In a bid to encourage more Muslim women to become boxers, the All India Boxing Association has revoked an old rule of disallowing women boxers to wear hijabs. It also indicated that the boxers may be able to wear their respective national colours on their shorts and vests as long as it complies with the official guidelines. The executive committee had a meeting in Istanbul last week after which the latest amendments in rules have come through.

The association members’ reason for not allowing hijabs earlier was because the fabric of the hijab “was not designed to fit the body and had potential to come off and interfere in the competition.”

“Earlier also, women had to wear a net gear under their headgear so that their hair do not fall out. I have seen many boxers from countries like Syria, Iran and Morocco who wanted to box and had to shift to some other country,” said Shiv Singh, former national women’s chief coach, IE reported.

However, the newly-made “hijabs and full body form-fitting uniforms” are designed to “not compromise the competition and therefore the health of the boxers”. “Technically speaking, it will be like a cloth connected to the T-shirt and it will not hamper their movement,” added Shiv.

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With this development, boxing has got a spot among sports like football, basketball and fencing which currently allow women athletes to compete wearing hijab at the International level and the Olympics.

2011 Junior World Champion Nikhat Zareen feels lucky as she always had her parents’ support to let her compete in T-shirt and shorts. “My father supported me in this journey as he understood the requirement for boxing, being a sportsperson himself. When I was young, a lot of friends and relatives would tell my father to make me stop the sport but he made sure that I fulfilled my dream,” the 22-year-old told The Indian Express on Monday, shortly after AIBA approved new uniforms for female boxers to wear for religious reasons.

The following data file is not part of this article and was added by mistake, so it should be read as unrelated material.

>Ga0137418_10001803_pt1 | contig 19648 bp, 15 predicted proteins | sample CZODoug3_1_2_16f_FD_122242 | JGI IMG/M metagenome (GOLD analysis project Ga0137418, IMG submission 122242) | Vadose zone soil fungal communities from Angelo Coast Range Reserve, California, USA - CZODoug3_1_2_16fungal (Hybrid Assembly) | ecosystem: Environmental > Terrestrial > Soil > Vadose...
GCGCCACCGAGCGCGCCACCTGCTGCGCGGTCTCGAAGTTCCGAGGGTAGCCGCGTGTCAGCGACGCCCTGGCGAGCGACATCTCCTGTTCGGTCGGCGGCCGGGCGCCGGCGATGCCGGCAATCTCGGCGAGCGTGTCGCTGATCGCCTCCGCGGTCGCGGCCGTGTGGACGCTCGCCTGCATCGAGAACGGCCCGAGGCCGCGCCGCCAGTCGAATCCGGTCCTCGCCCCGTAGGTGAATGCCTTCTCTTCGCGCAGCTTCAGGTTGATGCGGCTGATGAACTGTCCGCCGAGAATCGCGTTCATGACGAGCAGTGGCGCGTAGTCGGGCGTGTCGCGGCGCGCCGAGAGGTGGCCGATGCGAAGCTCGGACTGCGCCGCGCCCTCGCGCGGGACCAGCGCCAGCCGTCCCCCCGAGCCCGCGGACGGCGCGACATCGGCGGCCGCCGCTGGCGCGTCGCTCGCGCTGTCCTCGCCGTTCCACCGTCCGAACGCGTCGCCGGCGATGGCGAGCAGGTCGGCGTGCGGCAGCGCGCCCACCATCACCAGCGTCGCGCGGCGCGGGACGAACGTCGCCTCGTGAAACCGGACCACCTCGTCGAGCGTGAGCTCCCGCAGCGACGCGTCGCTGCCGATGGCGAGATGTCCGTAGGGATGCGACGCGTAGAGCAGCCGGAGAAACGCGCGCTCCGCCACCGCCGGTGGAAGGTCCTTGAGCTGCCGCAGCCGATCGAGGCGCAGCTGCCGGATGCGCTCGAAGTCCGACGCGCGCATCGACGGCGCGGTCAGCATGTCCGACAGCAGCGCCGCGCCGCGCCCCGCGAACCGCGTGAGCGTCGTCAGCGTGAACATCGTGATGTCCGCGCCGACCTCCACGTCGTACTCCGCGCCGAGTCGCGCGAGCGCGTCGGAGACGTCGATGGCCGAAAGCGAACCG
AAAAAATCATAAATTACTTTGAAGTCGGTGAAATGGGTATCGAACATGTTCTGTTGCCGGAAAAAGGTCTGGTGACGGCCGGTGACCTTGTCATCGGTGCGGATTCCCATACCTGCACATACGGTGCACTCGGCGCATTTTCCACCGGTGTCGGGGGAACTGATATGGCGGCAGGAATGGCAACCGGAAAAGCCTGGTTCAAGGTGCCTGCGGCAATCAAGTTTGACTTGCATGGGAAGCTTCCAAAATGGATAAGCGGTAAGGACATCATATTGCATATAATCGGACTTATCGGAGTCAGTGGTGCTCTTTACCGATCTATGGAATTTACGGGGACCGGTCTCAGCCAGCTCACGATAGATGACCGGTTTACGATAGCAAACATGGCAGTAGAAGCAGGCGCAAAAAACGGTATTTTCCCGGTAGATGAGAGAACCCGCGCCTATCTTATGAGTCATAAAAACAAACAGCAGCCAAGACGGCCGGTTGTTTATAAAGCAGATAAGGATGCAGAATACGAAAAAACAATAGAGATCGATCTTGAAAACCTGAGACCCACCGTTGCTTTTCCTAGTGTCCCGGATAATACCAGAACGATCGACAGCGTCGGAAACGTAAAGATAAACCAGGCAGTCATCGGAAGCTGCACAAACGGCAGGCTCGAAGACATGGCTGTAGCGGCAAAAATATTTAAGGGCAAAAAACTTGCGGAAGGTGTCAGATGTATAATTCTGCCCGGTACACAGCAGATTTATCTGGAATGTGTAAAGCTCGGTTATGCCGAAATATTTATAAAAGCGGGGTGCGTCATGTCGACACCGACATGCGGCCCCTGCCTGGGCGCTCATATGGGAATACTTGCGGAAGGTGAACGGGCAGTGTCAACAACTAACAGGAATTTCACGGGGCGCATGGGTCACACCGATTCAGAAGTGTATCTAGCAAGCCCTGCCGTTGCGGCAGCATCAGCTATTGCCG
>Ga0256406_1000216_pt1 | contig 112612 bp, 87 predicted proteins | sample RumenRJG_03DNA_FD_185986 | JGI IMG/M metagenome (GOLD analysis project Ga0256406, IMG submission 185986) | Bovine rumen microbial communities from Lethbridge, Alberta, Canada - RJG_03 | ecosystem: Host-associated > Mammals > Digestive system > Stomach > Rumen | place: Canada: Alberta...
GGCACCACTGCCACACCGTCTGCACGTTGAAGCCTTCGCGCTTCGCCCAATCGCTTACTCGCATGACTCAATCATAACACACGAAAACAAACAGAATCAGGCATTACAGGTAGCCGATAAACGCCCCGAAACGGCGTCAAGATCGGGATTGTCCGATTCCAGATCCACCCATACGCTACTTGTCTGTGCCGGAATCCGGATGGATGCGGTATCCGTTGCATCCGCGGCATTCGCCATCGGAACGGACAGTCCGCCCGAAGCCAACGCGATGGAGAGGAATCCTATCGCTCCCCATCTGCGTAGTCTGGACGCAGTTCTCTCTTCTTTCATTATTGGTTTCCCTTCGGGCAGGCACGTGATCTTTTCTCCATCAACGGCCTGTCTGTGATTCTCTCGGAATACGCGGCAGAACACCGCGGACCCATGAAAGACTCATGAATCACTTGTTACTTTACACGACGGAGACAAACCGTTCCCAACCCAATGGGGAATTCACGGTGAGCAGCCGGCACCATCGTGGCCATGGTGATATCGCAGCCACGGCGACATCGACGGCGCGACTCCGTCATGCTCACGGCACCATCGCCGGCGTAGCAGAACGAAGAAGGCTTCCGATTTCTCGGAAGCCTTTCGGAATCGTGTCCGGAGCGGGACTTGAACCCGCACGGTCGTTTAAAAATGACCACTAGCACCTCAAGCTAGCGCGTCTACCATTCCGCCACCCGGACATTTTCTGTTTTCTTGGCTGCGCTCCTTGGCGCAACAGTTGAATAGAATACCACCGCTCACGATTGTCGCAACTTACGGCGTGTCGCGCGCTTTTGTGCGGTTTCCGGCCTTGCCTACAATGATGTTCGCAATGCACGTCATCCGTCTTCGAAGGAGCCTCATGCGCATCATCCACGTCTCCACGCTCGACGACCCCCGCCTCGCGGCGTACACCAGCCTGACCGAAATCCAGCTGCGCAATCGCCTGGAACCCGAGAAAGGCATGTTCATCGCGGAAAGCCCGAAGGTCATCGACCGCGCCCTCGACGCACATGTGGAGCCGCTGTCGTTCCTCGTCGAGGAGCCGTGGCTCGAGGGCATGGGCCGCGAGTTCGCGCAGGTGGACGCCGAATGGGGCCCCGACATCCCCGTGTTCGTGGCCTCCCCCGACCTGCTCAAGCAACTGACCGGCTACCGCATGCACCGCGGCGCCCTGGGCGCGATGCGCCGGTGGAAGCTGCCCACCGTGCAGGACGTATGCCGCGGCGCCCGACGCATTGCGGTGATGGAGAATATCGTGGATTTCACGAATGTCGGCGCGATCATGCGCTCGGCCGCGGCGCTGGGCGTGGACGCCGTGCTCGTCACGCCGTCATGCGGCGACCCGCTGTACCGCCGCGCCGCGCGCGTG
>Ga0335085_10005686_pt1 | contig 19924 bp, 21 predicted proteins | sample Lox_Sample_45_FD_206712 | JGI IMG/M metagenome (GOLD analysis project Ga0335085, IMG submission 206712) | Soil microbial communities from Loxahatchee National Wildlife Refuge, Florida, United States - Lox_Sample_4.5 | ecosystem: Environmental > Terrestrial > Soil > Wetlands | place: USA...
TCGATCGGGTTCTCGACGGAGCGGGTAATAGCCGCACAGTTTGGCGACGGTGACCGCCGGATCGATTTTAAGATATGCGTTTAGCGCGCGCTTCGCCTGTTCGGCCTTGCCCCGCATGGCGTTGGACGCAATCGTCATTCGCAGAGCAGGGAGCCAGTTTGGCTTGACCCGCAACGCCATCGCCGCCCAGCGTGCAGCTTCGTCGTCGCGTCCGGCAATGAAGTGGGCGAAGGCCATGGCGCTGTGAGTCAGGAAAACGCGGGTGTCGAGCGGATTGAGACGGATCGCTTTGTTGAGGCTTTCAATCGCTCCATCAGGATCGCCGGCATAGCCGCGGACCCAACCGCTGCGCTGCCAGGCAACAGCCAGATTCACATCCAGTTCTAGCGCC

“There are women boxers in India as well as other countries, who wanted to compete but could not because of the previous rule. It is up to an individual to make a choice.”

“There are women boxers in India as well as other countries, who wanted to compete but could not because of the previous rule. It is up to an individual to make a choice. I believe this rule change will inspire more Muslim women to continue their career,” added Zareen, who won the 51kg gold at the Strandja invitational last week.

Five-time champion Zaina Nassar, who was allowed in National meets to compete but couldn’t appear internationally, said in the AIBA statement, “I am proud, as a Muslim-female boxer, to see the positive changes the International Boxing Association is doing for the best interest of its athletes.”

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